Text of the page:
Poor hydration is often the main underlying cause of many chronic conditions and this is not surprising when you consider that the human body is 75% water and the brain is 85% water.
Good hydration is therefore crucial to any recovery.
Conditions arising from poor hydration can include: joint pain and stiffness; headaches; oedema; high blood pressure; catarrhal conditions such as asthma and sinus problems; cellulite; gallstones; kidney damage. All of these conditions can be significantly improved through improving hydration.
As well as insufficient intake of appropriate fluids, stressful modern lifestyles also contribute to dehydration because stress causes cellular dehydration and cellular dehydration causes stress it a vicious circle! Added to this, after a while the thirst mechanism switches off so we are not reminded to drink the good news is that this can be reactivated!
Good fat and water reserves are essential to enable cell membranes to work effectively. When we are dehydrated we produce more cholesterol to protect the cell walls and this disturbs the transfer of electrolytes across the cell membranes. The result is imbalance in the body with minerals being in the wrong place with the potential to cause problems such as cramps and nodules. Cells also become more acidic as a result of this process contributing to conditions such as arthritis, anxiety and skin conditions.
If there is chronic toxicity in the body water accumulates outside of the cells to dilute it resulting in oedema. As you start to drink more, you may feel nauseas as a result of the toxicity clearing. Dehydration also affects physical and mental energy as the movement of water into cells generates the energy that is stored.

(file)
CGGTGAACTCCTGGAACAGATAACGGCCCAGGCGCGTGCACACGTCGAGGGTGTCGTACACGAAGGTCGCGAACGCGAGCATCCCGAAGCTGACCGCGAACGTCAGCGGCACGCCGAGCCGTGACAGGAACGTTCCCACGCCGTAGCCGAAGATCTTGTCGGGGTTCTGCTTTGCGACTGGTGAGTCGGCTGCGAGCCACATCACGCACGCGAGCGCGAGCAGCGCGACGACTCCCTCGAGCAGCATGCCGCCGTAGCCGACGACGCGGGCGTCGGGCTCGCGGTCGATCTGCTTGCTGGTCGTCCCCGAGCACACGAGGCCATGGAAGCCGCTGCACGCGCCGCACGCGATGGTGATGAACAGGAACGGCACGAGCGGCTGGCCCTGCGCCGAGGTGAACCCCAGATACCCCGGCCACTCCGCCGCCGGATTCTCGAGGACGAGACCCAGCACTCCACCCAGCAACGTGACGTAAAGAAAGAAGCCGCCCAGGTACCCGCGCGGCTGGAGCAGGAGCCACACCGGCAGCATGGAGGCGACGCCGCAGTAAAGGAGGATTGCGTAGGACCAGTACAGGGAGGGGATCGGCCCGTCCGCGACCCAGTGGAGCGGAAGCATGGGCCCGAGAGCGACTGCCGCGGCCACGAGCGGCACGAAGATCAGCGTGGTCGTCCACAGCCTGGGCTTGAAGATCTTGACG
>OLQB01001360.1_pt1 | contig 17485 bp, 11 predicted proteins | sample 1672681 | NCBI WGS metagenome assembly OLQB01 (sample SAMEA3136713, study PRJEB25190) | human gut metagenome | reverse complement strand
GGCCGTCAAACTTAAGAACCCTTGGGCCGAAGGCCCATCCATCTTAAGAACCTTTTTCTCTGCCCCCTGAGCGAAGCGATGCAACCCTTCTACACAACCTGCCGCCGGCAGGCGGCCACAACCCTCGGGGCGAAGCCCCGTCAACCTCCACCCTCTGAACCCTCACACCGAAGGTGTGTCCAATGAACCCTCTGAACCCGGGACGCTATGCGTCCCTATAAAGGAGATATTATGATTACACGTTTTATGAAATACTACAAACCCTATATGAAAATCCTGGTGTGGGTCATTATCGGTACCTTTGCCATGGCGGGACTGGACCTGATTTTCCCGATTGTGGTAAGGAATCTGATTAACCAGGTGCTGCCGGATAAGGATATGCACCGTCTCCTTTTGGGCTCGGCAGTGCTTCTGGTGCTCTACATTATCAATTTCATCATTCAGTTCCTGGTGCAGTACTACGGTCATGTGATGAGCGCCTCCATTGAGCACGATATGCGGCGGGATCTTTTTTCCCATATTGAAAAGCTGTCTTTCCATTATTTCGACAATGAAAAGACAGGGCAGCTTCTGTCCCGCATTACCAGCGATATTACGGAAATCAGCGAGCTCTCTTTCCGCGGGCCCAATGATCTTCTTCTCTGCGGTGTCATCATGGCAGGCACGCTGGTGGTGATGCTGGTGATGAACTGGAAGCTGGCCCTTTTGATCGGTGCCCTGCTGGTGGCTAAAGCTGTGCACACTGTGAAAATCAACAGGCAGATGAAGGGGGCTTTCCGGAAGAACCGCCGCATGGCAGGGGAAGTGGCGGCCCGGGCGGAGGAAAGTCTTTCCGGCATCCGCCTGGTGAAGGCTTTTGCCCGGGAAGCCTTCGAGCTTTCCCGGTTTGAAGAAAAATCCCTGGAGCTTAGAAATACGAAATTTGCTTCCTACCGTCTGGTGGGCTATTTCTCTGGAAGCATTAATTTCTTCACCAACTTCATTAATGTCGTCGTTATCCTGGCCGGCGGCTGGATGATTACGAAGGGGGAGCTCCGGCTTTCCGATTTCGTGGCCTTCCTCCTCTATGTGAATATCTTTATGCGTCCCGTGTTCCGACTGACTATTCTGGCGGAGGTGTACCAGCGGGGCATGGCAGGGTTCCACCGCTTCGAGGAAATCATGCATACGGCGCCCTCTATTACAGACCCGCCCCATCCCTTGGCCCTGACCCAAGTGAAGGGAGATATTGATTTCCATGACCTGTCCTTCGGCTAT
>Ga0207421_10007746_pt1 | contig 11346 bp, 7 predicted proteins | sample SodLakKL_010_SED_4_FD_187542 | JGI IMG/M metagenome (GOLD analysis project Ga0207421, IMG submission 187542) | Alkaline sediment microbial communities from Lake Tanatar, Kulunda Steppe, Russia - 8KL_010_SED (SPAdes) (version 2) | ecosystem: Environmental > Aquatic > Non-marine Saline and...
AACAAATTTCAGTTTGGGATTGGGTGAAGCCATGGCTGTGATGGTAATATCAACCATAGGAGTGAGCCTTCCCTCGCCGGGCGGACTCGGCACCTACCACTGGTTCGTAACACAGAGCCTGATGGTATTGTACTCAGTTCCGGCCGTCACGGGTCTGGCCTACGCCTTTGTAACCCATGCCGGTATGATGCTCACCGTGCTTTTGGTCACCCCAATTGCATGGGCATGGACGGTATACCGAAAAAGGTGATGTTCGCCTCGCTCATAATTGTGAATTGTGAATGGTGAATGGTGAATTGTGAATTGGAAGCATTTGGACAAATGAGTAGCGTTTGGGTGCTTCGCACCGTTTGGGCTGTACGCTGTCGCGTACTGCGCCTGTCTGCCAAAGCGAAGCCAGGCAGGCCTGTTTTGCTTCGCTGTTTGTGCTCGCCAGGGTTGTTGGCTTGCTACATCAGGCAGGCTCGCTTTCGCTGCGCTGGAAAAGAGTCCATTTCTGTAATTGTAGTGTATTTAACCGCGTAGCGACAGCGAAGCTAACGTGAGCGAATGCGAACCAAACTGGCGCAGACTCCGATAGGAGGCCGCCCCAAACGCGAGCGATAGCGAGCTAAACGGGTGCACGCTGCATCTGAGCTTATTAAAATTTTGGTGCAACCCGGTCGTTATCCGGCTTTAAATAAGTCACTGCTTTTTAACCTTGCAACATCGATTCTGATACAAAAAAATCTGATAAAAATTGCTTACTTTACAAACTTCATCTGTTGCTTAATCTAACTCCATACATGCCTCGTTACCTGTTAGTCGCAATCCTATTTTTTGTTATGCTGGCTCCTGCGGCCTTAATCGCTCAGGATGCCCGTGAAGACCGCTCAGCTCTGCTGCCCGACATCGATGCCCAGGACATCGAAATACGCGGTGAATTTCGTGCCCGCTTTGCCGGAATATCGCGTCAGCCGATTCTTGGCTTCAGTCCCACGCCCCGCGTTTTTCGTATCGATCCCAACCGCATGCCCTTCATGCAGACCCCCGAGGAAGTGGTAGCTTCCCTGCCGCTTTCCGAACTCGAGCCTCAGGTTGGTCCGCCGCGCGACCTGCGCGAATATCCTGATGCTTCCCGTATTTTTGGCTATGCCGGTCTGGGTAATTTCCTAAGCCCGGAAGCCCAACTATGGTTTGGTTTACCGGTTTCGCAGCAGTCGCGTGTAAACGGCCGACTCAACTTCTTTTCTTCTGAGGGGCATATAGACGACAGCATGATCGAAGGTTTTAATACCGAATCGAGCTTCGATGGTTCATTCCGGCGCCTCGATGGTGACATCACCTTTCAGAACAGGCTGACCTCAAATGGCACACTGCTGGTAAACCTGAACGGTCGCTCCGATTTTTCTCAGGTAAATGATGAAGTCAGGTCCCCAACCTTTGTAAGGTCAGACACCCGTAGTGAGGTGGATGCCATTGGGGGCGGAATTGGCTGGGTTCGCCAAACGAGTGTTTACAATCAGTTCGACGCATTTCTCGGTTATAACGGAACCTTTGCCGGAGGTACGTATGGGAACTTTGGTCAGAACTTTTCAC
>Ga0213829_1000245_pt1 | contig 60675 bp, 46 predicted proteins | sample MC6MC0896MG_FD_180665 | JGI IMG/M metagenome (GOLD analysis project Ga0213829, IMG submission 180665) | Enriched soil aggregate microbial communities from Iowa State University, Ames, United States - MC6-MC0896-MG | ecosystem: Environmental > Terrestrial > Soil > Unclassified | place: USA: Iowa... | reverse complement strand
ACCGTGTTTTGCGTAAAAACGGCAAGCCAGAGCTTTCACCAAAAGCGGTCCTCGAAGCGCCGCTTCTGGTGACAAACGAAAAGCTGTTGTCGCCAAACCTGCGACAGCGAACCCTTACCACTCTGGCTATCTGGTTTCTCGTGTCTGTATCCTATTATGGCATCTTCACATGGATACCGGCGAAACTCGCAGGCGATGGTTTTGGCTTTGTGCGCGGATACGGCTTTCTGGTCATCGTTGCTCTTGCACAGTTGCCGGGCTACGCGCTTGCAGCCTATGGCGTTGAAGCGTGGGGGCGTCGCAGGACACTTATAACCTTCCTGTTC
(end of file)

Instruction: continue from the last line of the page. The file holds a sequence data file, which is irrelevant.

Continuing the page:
How much do we need to drink?
We all need about 4 pints of good quality water a day.
Other drinks are not as hydrating. This is because caffeine, sugar, sweeteners and alcohol are all diuretics which draw the water out of your cells and increase the urination rate. As a general rule, you need to drink an extra glass of water for every coffee or alcoholic drink that you have. Tea is not as bad and is about 80% as hydrating as water. The best water to drink is from a good home filtration system or bottled water with a low dry residue figure (what is left after all water has evaporated).
Read more in the hydration module of our recovery programme in the Self Guided section on: www.ntahealth.co.uk